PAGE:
The Searchmetrics analysis suggests e-commerce sites, such as fashion and travel, generally perform worse for Core Web Vitals than all the other verticals analyzed. For instance, only 24 percent of the top 100 most visible fashion and apparel websites pass Core Web Vitals on desktop and even less, at 16 percent, on mobile.
One of the major reasons, according to Tom Wells, Searchmetrics’ vice president of strategy, is that these sites tend to be image-heavy and feature dynamic elements, like advertising banners.
“The Core Web Vitals update was Google’s way of encouraging websites to improve the quality of the online experience they deliver. But the data suggests that even some of the biggest brands have not completely solved their user experience challenges,” Wells said. “While they continue to rank highly in spite of this, it’s important to remember that the page experience has wider implications especially for e-commerce brands.”
That is just one example of how the needs of the retail experience are changing — both in the longer term as brands focus more energy online, and in the shorter term as the digital tactics change day to day.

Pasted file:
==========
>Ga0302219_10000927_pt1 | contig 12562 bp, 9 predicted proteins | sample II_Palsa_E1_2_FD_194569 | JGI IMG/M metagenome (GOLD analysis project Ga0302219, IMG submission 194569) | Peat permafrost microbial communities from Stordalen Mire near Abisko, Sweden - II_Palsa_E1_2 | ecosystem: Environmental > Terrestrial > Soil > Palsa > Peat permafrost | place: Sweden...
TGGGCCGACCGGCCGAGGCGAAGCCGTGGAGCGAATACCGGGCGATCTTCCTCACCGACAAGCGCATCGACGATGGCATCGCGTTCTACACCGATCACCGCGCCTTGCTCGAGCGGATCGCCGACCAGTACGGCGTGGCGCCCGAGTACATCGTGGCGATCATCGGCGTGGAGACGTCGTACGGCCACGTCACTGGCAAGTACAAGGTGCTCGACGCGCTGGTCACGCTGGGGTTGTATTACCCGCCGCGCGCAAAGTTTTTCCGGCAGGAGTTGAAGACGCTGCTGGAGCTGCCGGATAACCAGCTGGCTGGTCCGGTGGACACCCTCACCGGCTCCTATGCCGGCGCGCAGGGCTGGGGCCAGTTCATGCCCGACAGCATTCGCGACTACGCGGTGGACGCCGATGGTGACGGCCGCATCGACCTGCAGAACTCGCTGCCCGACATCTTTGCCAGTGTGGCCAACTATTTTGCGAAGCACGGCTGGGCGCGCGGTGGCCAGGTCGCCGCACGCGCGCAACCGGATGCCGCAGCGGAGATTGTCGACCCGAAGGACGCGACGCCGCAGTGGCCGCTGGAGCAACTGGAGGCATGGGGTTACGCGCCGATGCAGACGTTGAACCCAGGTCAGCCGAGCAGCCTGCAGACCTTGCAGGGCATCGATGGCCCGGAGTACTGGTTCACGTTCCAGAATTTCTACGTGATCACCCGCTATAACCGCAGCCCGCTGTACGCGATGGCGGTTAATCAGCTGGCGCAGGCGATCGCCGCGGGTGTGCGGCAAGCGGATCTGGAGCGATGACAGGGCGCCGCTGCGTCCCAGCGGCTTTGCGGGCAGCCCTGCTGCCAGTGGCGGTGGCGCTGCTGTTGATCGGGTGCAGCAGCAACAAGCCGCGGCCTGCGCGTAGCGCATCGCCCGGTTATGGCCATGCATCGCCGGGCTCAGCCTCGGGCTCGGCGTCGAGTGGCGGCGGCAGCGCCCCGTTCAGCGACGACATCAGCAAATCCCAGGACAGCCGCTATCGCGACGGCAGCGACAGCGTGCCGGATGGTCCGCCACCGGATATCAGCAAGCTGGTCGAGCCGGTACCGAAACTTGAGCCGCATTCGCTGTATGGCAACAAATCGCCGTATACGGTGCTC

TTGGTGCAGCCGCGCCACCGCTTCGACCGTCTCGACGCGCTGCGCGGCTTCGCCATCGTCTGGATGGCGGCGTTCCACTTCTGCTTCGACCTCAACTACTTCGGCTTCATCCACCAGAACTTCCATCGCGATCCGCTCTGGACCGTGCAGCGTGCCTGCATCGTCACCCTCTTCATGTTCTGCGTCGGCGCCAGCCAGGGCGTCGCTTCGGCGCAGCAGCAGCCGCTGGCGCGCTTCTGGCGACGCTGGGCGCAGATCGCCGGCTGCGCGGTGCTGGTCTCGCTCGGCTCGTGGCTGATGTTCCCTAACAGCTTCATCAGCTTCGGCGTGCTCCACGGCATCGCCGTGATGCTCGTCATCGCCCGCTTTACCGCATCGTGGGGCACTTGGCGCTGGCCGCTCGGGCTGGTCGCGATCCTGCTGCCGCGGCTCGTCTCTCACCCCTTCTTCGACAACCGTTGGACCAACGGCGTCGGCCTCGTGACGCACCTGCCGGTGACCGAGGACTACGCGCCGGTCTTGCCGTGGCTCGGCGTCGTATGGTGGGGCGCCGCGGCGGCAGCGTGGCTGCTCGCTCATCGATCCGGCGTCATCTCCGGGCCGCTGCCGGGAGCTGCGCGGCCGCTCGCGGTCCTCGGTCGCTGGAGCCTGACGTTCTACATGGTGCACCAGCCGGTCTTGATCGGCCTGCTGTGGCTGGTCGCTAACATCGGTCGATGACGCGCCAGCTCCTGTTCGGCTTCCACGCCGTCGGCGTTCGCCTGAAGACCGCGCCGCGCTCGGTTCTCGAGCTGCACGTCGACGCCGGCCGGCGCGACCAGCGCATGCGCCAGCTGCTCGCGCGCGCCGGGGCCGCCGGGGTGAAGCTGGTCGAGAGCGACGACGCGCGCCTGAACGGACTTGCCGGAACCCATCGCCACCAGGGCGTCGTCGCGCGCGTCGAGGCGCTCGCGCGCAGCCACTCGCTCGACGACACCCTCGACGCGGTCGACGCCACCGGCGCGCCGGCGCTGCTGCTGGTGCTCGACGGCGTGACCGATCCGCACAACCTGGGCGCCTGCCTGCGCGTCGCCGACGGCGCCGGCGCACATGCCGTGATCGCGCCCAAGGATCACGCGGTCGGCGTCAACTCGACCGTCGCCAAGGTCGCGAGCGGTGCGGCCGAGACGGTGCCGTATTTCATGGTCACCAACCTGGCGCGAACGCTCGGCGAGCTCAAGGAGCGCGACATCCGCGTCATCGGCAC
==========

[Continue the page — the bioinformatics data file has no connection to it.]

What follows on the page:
Delivering the right retail experience was long about having what shoppers want at a price they like, but Elissa Quinby, director of retail insights at Quantum Metric and former retail product lead at Amazon, said e-commerce layers in an additional focus on convenience, an aspect of the business that is now being refined.
That means meeting consumers where they are and understanding their online behavior.
“The majority of customers are shopping and making their purchases via a mobile device and customers are super distracted when they’re on their phone,” Quinby said. “People are shopping sporadically and are less likely to be loyal to brands. The winners are the ones that have seamless experiences.”
That means, for instance, having goods in stock or, if they’re not available, offering up alternatives and generally understanding what the people clicking need.
“It’s about being a customer centric organization,” said Quinby, noting the complicated goal could be boiled down to an easy buzzword — “One-to-one personalization.”
That seems to the gold standard. Santa always made stops at each house.